Scranton tables zoning vote, 'a win' for residents who fought Geisinger parking garage height
Scranton City Council tabled a vote on a new zoning ordinance Tuesday after residents rallied against a proposed hospital expansion project. Residents cheered when council passed the amendment that would limit the height of a new Geisinger parking garage.
Linda Lyons is part of the group that lobbied for the change.
“Tonight was such a win," she said. "I’m crying, she’s crying, we’re all sitting here with tears in our eyes, because we’ve been fighting this for a year.”
Geisinger is planning to build parking garages and a hospital building to expand emergency services at Geisinger Community Medical Center near Nay Aug Park. The proposal includes an eight-level parking garage that would stand almost 100 feet tall.
East Scranton residents gathered weekly for the last year, discussing their worries and how the project may affect their quality of life. They initially opposed the project altogether, but they eventually came up with a compromise.
They asked that the zoning limit the height of the new structures to 45 feet, about the height of a three-story home.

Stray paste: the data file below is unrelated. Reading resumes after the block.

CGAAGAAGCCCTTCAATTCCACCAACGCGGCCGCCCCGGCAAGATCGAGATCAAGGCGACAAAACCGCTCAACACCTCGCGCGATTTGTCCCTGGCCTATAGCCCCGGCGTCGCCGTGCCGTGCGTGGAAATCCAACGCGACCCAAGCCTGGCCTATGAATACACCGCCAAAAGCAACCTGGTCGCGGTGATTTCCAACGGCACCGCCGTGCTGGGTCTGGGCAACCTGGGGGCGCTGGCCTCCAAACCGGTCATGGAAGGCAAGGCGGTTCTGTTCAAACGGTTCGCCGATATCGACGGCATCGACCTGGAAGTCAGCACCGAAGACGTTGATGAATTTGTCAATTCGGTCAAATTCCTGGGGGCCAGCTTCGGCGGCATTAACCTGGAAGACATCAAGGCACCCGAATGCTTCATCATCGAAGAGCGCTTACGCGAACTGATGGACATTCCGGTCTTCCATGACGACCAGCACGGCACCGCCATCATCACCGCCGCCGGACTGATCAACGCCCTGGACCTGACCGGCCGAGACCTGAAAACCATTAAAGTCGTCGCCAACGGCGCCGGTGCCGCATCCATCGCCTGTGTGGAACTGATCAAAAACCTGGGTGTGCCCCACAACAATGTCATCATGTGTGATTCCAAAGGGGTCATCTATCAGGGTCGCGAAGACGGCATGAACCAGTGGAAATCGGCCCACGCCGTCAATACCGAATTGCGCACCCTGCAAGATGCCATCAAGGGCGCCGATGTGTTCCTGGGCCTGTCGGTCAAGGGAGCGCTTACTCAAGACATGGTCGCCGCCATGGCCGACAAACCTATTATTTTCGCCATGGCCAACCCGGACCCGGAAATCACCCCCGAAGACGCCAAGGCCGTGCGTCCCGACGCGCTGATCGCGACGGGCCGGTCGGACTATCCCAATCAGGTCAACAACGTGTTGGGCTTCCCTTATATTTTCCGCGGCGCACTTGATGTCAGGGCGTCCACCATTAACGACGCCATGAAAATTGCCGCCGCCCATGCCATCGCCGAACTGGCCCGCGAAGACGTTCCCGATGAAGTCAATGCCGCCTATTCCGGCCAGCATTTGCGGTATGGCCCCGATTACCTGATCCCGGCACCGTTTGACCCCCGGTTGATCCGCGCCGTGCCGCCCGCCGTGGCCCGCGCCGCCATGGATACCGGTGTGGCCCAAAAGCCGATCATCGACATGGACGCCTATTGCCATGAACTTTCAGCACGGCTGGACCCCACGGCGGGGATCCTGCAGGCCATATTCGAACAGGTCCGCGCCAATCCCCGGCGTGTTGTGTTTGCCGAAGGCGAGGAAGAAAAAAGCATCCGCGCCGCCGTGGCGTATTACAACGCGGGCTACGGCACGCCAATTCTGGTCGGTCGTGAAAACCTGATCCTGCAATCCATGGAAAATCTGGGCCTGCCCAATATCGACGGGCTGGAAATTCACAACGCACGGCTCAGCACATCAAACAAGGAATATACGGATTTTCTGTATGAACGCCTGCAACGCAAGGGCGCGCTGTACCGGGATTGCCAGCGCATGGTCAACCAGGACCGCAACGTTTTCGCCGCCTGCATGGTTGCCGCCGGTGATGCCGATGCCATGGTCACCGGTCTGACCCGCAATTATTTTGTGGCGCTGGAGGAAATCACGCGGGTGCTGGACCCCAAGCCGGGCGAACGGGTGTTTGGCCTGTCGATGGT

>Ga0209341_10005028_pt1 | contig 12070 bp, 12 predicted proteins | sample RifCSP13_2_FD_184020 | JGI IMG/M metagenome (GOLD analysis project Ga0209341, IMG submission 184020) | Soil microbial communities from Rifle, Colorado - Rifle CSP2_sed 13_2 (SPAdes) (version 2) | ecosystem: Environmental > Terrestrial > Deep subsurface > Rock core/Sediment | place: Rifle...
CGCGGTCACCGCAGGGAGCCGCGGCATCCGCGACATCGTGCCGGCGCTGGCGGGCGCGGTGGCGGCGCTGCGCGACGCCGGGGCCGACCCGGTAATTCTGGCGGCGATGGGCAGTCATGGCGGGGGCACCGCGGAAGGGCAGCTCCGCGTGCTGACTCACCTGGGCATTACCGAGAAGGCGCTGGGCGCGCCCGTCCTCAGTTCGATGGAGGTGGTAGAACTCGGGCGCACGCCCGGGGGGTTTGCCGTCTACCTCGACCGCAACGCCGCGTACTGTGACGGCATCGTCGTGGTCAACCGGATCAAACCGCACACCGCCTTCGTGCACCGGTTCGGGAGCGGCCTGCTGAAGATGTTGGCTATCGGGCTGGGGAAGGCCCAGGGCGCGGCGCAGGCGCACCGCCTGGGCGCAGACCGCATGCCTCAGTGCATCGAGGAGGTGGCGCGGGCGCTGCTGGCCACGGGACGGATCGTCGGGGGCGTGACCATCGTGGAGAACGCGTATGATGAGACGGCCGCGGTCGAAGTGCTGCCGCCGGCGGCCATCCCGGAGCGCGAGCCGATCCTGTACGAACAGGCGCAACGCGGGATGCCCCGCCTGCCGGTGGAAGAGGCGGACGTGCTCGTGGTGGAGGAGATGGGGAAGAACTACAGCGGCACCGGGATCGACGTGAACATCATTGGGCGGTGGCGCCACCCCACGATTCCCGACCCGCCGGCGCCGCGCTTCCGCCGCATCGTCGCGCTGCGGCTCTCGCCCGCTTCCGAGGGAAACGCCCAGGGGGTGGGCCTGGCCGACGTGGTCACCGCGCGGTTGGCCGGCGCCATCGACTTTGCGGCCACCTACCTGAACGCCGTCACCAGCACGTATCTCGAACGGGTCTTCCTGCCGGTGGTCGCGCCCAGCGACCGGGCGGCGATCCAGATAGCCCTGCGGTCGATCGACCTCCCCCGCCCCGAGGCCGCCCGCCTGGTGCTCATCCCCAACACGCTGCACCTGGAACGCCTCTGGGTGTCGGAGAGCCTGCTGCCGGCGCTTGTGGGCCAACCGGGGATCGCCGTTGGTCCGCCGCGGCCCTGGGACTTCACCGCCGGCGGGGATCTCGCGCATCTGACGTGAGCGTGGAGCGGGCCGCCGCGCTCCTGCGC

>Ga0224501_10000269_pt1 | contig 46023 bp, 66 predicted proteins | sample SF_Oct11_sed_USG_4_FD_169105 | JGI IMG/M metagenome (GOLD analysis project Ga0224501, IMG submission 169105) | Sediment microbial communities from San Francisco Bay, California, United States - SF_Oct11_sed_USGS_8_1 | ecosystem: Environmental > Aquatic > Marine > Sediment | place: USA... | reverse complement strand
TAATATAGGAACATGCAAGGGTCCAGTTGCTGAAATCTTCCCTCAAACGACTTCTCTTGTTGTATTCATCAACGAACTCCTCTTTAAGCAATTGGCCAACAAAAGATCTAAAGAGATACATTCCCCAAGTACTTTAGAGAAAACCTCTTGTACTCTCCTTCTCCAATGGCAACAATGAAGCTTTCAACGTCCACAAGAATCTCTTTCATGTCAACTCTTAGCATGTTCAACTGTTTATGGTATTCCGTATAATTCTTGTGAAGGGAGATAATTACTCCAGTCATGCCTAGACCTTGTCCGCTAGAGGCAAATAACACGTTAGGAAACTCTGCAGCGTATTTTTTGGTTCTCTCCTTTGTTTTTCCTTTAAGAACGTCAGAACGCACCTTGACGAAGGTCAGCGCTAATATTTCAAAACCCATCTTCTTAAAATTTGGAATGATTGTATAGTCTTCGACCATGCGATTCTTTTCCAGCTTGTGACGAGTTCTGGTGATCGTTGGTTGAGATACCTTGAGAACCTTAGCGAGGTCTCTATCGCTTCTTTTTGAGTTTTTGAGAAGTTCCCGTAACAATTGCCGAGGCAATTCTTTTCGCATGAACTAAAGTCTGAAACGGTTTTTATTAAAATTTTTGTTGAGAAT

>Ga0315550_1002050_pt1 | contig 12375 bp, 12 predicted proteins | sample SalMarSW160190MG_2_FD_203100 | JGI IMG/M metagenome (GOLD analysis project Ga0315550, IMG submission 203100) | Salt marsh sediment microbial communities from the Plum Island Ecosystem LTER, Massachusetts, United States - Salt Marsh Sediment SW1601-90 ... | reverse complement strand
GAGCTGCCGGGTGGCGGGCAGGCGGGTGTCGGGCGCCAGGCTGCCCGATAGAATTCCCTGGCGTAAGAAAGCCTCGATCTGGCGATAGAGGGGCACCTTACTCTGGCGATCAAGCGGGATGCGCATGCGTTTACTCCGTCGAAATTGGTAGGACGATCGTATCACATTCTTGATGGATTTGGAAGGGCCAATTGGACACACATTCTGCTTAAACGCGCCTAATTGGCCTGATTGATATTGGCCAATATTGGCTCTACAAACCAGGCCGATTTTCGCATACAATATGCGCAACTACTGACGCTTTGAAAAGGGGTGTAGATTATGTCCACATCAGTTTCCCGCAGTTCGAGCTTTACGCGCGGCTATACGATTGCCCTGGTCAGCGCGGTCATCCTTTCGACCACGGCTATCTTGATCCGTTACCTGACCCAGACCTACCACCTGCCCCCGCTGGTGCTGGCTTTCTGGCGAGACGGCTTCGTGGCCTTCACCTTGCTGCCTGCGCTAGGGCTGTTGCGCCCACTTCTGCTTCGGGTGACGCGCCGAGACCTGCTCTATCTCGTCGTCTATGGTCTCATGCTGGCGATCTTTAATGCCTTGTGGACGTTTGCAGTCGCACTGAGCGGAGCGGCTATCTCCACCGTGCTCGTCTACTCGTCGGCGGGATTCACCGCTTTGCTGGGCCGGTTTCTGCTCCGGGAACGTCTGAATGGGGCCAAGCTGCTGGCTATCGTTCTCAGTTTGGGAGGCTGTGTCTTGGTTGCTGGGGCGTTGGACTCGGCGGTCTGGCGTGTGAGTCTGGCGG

Council voted 4 to 1 in favor of the amendment to limit the height of the development. Council member Gerald Smurl voted no.
"I was pleasantly surprised," Jessica Nolan said. "That it went so far in our favor, a four to one vote in favor of the amendment."
City Council President Bill King said the decision wasn't easy.
"We're trying to meet the needs of the neighbors, on top of trying to address the medical needs for the citizens of our city," he said.
Council members Jessica Rothchild and Tom Schuster shared the same sentiment. Council Vice President Mark McAndrew said the 45-foot compromise wasn't a big ask.
"We want good healthcare. The victory for us is the height of the buildings," Barbara O'Malley said. "We just didn't want a 100ft building in the middle of our residences."
If and when Geisinger gets zoning approval, studies will be done to determine details of the plan. O'Malley says she wants to have a say in the process moving forward.
"We want to make certain that the buildings fit into our neighborhood, we're not happy with the current big white building that they put up. So we want something that fits in environmentally."
Geisinger hosted public meetings and has set up a phone line and e-mail address to open communication. The proposal includes a community garden and a pocket park.
"I would absolutely want to be involved in both the architectural land development, and also the green space development," Nolan added.
Council will make changes and vote on the ordinance as early as May 9th.
Residents cheered and expressed gratitude. David Rinaldi, who bought a house on Colfax Avenue in the 1970s, was one of them.
"I give Council here in Scranton tremendous credit, for listening to the residents up there, listening to the neighborhood association, and crafting a compromise I think that will work for that section of the city."